Hodder History Expert Blog

The great Blackadder debate
By Ben Walsh
09 Jan
The First World War debate: Memory, Myth and Soundbites

I have quite enjoyed the Gove-induced WW1 flurry which has overtaken Twitter and the media more generally. And there have been some great comments. From the point of view of educational policy, I leave comment to better and wiser people than me. But I am a bit of a WW1 buff and have been on my own journey in this respect. With some trepidation I point out that I think you can see this by looking at the WW1 chapters in the three editions of my GCSE Modern World History textbook and see how they have changed  … or maybe developed … ok, improved! I hope that is is also evident in the UK National Archives resource on The Great War which had at its very heart the intention to present the war as a complex and multi-layered phenomenon.
Anyway, back to the debate on Twitter and the blogosphere. There have been lots of commentaries, some incisive, some not so much. For me there have been a few personal favourites:
Paul Reed's Blackadder: A War Crime? This nails the essence of the frustration about the whole debate as he points out that there probably is a Blackadderisation problem but that it is certainly not a left-right issue.
Jessica Meyer’s Of Historians and Politicians. First of all this post introduced me to a new living, breathing character from WW1, David Randle McMaster. Meyer uses McMaster’s letters to reconstruct a believable and authentic figure, committed to the war and conflicted by his experiences of it, the very antithesis of the cardboard cut-out histories demanded by politicians and the media for their precious soundbites. She also reminds us of the way in which the word ‘myth’ has become misunderstood and misused. It is commonly used as a synonym for an inaccuracy or a lie, but in reality a myth is a story which carries some deeper meaning and purpose. A myth can be affirming or damaging, or both. But a myth is usually powerful and seductive and – the key point – memorable. It would be foolish to think that a myth is unimportant, and we have so many examples from history of how a myth can sweep away reasoned debate. I would also encourage all readers to consider Meyer’s follow up post Why am I still writing about Michael Gove?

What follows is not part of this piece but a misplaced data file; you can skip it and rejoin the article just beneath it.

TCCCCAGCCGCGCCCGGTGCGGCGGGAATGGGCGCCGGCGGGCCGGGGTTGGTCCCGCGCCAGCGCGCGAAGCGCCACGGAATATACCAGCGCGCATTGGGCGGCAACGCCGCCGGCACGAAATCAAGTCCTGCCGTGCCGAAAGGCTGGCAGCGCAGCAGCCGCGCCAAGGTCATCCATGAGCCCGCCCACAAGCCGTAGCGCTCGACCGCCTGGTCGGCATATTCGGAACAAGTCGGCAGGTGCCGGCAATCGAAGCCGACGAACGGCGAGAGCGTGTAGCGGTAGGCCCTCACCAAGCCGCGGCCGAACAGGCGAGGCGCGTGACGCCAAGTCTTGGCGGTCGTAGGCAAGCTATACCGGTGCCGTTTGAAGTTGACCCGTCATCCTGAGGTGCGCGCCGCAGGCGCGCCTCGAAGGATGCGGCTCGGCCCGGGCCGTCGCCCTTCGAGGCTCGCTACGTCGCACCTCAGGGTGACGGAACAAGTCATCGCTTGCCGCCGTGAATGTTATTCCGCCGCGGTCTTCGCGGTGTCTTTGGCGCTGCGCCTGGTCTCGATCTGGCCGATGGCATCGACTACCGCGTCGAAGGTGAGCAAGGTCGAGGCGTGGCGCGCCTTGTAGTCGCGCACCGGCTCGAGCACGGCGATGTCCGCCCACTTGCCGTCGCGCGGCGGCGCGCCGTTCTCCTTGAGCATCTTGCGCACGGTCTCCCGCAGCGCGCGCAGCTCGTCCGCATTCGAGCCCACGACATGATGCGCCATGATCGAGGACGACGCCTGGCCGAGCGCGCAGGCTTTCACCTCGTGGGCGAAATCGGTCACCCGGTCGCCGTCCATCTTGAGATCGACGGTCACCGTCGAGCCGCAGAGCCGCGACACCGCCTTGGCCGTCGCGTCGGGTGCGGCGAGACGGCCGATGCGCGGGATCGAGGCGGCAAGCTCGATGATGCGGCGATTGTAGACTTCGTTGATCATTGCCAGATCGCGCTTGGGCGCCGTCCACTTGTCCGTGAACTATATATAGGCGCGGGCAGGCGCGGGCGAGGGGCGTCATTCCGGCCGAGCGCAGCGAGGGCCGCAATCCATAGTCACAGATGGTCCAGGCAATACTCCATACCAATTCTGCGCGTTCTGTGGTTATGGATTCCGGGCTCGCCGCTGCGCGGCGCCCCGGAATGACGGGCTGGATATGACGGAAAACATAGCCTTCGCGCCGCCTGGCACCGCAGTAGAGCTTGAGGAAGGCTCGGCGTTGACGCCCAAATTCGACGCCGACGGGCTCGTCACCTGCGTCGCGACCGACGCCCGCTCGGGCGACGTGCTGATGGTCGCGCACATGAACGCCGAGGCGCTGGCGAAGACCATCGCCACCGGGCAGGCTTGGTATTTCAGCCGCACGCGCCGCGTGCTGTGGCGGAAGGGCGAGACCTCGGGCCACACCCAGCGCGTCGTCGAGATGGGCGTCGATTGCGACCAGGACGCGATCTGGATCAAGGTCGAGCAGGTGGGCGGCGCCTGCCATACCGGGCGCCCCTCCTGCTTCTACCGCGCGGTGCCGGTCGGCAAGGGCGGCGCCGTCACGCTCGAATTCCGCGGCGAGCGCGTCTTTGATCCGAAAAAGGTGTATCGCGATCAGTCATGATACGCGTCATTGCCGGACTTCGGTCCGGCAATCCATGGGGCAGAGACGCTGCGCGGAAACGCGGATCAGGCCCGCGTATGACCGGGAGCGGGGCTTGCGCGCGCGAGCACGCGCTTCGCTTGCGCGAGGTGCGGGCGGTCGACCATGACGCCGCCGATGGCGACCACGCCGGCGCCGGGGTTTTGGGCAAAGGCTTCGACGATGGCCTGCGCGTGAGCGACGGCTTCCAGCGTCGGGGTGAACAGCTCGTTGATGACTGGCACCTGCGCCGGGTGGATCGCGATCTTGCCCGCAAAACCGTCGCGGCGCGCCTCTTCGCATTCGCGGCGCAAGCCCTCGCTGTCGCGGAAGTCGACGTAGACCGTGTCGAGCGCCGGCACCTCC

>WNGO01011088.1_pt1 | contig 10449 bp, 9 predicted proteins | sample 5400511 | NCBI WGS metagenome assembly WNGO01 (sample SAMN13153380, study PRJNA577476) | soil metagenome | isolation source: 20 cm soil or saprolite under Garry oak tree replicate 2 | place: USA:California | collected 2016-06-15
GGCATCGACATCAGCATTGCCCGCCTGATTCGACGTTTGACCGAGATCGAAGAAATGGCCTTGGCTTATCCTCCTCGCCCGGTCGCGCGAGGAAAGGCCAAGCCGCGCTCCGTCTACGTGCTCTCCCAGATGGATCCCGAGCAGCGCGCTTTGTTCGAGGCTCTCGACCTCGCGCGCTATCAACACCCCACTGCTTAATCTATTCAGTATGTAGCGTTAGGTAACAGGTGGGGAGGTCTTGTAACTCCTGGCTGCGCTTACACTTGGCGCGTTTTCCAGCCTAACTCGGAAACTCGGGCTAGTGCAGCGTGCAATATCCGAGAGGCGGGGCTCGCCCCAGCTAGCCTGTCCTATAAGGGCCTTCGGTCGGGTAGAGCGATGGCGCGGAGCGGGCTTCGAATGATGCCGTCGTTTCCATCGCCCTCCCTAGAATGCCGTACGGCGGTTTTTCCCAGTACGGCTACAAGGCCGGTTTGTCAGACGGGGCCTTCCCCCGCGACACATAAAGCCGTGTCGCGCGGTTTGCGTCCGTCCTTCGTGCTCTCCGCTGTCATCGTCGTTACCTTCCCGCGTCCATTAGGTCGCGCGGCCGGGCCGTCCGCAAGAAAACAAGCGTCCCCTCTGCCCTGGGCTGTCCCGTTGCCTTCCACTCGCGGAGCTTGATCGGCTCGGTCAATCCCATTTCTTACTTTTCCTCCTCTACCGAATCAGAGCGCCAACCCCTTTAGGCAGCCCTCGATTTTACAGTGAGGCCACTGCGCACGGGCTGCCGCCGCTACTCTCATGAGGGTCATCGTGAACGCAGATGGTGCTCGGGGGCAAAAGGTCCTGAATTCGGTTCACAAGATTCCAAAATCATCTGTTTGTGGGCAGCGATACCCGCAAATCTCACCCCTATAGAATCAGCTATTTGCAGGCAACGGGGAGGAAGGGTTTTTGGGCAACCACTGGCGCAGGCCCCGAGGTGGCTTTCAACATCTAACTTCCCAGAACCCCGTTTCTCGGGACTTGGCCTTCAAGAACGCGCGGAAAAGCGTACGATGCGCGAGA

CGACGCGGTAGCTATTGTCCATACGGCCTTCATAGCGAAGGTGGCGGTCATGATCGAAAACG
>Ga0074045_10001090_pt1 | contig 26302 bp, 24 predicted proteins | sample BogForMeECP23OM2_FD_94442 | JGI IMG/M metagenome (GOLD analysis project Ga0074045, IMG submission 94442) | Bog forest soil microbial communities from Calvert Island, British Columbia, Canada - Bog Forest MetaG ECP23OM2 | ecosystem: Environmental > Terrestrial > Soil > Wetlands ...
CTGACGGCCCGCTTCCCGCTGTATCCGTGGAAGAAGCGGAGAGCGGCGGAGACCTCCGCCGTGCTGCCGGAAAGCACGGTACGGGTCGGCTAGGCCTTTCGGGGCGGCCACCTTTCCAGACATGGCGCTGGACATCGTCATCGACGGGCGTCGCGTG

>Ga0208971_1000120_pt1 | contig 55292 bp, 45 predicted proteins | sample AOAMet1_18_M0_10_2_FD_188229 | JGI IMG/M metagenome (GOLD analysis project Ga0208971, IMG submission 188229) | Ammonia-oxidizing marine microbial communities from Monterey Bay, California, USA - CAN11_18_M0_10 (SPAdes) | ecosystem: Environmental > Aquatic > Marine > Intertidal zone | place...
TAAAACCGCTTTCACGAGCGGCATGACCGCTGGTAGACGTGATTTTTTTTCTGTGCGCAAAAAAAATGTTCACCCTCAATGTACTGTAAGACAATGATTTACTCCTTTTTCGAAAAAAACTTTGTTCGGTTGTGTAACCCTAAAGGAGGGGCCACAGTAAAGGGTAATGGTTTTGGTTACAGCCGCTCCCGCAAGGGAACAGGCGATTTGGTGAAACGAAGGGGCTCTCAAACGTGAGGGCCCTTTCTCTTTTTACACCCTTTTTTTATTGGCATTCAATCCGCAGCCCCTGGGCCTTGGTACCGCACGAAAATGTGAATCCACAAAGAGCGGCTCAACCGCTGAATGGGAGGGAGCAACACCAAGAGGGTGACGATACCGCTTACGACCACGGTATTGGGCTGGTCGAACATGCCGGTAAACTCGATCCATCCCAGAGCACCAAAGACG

Is Gove an anti-historian?

In this follow up post Meyer looks at the cultural history of the war, or more specifically, how popular and high culture has interpreted and assimilated particular versions of the war. Education Secretary Michael Gove’s view of this construct of WW1 as a left wing conspiracy can be swiftly dismissed for the politicking that it is. Historians of any and all persuasions have been queuing up to point out that this is an historiographical debate, not an ideological one. Harsher critics of Gove might describe him as one of the band of anti-historians, the term used by US historian Fritz Fisher of commentators who call for a version of history to be taught in schools which is either inaccurate or partisan (or both) and is designed to serve present day agendas (see this blog from the Hodder History nest). As an aside to this, I wonder whether the Secretary of the State, picturing the brave Tommy in WW1, pictured him standing alongside his Sikh colleague, or his Algerian ally, or the Chinese Labour Corps workers toiling away?
Less harsh critics might regard this as an example of ‘Whitehall syndrome’ in which politicians and civil servants ‘discover’ an issue and start from the assumption that it can and will only be addressed through their guidance and direction.